Conservative firebrand Tom Tancredo, who last week said he would "probably run" for the GOP nomination for Governor of Colorado, is now saying he will stay out under the condition that the current front-runner--moderate Scott McInnis--embrace a more conservative platform.
Tancredo floated the idea of running when conservative Repuublican candidate Josh Penry dropped out of the race last week. The former congressman and presidential candidate's interest in the race has widely been interpreted as an attempt to carry on the conservative mantle. Tancredo told Westword's Michael Roberts:
"You have to understand, I don't want to run for an office in order to get the office. That's secondary. It's just that the office is where you have to be in order to advance the agenda -- and the agenda is far more important than the office."
Tancredo is part of a round of negotiations aimed at establishing a conservative GOP platform. He told the Denver Post Thursday that he would stay out of the race if McInnis and the Republican party could agree on a set of conservative policy goals to pursue:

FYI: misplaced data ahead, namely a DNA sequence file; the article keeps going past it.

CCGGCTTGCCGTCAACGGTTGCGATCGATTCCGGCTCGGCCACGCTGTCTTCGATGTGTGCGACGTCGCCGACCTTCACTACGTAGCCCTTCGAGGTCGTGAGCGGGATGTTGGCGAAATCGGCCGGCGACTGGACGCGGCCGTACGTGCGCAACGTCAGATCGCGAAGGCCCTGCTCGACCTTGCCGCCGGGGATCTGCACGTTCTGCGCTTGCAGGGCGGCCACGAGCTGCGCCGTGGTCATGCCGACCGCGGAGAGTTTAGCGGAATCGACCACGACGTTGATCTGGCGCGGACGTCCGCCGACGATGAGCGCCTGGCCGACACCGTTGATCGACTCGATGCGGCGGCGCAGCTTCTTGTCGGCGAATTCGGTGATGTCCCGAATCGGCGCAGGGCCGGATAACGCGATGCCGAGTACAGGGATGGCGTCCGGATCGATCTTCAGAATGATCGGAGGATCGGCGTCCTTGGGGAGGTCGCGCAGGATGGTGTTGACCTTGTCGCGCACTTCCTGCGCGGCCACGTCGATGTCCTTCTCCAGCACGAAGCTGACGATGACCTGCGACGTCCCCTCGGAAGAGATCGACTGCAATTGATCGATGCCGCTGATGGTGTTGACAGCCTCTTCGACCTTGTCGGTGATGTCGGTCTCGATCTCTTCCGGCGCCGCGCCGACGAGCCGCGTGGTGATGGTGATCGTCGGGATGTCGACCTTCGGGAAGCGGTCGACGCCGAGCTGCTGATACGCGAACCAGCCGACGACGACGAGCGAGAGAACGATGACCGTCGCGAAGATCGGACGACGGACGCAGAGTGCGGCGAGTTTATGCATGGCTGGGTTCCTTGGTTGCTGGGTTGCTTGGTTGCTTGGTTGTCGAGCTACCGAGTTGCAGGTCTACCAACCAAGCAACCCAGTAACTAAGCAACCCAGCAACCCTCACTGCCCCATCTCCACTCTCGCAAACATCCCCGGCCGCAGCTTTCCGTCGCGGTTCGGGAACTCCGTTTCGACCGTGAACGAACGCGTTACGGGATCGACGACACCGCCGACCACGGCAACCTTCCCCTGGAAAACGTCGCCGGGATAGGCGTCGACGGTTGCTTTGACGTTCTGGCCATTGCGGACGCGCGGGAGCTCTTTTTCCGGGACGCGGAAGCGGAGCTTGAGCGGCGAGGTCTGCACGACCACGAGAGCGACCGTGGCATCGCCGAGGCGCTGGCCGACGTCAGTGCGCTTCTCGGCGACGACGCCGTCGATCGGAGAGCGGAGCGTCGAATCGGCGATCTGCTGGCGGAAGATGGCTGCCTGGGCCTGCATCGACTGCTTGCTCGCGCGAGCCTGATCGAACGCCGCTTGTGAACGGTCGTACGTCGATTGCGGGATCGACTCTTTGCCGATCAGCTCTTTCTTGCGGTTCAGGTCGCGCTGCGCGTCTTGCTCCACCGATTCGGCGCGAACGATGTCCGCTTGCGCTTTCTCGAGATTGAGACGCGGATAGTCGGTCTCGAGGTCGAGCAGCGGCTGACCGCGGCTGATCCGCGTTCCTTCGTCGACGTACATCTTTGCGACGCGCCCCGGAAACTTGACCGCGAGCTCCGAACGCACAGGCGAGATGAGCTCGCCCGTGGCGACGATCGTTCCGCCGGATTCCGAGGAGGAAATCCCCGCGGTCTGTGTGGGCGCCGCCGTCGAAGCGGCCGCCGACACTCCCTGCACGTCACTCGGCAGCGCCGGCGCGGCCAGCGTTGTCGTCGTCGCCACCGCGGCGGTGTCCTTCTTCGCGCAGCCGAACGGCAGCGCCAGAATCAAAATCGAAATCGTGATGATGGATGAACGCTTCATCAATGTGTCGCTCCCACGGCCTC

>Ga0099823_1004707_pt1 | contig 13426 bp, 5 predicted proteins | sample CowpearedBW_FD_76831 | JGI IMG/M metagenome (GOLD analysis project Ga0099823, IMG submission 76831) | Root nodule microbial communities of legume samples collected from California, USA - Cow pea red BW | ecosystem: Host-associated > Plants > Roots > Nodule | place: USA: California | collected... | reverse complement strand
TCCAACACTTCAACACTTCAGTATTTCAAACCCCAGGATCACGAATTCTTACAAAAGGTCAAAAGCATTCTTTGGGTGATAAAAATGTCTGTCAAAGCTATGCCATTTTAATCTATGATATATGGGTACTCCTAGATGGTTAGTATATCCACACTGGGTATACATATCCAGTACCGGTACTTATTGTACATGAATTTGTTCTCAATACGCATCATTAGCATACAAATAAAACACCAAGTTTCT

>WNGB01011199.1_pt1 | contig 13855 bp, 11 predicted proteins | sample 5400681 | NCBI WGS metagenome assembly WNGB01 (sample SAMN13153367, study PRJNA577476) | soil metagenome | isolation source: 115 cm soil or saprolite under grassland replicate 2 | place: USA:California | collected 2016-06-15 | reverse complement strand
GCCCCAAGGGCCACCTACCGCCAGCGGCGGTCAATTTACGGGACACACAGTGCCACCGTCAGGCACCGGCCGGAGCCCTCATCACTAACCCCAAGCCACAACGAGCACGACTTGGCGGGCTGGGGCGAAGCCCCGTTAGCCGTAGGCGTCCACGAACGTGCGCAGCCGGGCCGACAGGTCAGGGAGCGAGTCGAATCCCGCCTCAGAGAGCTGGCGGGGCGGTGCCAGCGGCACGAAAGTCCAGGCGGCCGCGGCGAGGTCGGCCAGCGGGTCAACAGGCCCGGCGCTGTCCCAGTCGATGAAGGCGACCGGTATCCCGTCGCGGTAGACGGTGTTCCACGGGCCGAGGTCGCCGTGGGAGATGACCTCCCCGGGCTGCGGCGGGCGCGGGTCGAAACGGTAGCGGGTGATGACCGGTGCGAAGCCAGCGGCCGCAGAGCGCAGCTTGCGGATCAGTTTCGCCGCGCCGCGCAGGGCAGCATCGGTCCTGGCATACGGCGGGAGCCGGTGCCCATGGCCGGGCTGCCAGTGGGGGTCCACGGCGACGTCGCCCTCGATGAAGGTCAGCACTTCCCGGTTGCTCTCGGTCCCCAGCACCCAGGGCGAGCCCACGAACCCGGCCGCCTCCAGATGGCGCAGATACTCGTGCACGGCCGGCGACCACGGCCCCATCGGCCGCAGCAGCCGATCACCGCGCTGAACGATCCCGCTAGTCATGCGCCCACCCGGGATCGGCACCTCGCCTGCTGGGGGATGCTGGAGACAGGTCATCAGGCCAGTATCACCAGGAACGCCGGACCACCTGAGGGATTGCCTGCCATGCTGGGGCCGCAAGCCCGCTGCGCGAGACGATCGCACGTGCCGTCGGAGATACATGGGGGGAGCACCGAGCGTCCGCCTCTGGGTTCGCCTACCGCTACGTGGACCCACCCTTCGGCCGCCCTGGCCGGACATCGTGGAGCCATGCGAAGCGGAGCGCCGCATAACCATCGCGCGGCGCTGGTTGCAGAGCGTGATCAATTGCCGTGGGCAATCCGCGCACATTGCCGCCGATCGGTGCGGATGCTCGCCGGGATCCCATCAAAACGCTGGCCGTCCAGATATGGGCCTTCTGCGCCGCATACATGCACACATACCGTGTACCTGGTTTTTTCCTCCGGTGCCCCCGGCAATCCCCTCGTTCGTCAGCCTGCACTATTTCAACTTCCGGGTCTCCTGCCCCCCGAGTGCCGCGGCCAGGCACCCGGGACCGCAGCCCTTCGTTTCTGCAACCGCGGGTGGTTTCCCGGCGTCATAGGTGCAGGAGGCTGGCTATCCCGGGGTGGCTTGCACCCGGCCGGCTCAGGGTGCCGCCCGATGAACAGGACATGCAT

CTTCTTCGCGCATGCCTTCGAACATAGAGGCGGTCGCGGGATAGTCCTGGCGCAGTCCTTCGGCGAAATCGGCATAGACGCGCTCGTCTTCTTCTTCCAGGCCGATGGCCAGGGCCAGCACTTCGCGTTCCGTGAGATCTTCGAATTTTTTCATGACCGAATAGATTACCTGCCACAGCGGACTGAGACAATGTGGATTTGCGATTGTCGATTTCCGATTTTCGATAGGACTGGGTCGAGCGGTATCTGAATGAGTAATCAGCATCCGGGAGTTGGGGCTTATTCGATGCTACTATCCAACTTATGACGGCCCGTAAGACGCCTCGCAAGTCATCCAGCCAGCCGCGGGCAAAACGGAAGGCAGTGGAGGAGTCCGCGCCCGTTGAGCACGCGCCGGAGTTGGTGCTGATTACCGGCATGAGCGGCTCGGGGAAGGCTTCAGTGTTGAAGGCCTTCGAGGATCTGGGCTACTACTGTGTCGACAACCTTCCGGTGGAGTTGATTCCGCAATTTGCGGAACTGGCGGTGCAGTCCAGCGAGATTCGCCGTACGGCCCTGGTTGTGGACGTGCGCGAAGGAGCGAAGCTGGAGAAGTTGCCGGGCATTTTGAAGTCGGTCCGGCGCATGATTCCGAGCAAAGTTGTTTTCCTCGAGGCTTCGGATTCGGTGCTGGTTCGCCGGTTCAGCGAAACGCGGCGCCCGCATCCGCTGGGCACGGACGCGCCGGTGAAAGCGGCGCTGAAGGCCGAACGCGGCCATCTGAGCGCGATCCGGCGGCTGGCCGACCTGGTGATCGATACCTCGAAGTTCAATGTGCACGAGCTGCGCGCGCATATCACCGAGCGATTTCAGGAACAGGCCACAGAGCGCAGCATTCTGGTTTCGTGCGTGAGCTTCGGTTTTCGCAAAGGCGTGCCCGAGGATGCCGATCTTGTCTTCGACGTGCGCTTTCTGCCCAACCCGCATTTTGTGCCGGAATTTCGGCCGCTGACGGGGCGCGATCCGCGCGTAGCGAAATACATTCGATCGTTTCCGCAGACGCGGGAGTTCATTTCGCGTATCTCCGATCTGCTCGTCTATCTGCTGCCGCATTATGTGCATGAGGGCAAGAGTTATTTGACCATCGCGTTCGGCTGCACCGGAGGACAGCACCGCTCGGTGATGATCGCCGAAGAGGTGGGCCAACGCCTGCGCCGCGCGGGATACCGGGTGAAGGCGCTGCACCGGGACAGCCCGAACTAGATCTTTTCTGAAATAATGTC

"I cannot say that I will get out and support Scott," Tancredo said. But he's considering doing just that if "we can get to that stage where this is an agreement, not just McInnis, I'm looking for the Republican Party itself to participate in this. They have to also put their stamp on it."
Conservative columnist and radio host Mike Rosen, who has been a part of the platform discussions, disclosed some of the policy goals being considered in a Denver Post Column Thursday:
Some of the provisions include:
• A commitment to limit taxes and state spending.
• Rescinding the Ritter executive order unionizing state employees.
• Requiring employers to participate in the federal e-verify program for new hires.
• Establishment of a state "rainy day" fund.
• Responsible development of renewable energy and Colorado's abundant oil and natural gas resources as well as nuclear energy.
• Appointing conservative judges to balance the court and reign in judicial activism.
• Expanding school choice through additional charter schools and education vouchers.
• Reversing property tax and auto registration taxes.
Tancredo said in his Westword interview that an agreement could be reached by Monday, but would not make any guarantees:
"The McInnis people are still futzing around with it. But if we can stay on track here, we might get it done -- and if we do, we might have an announcement on Monday."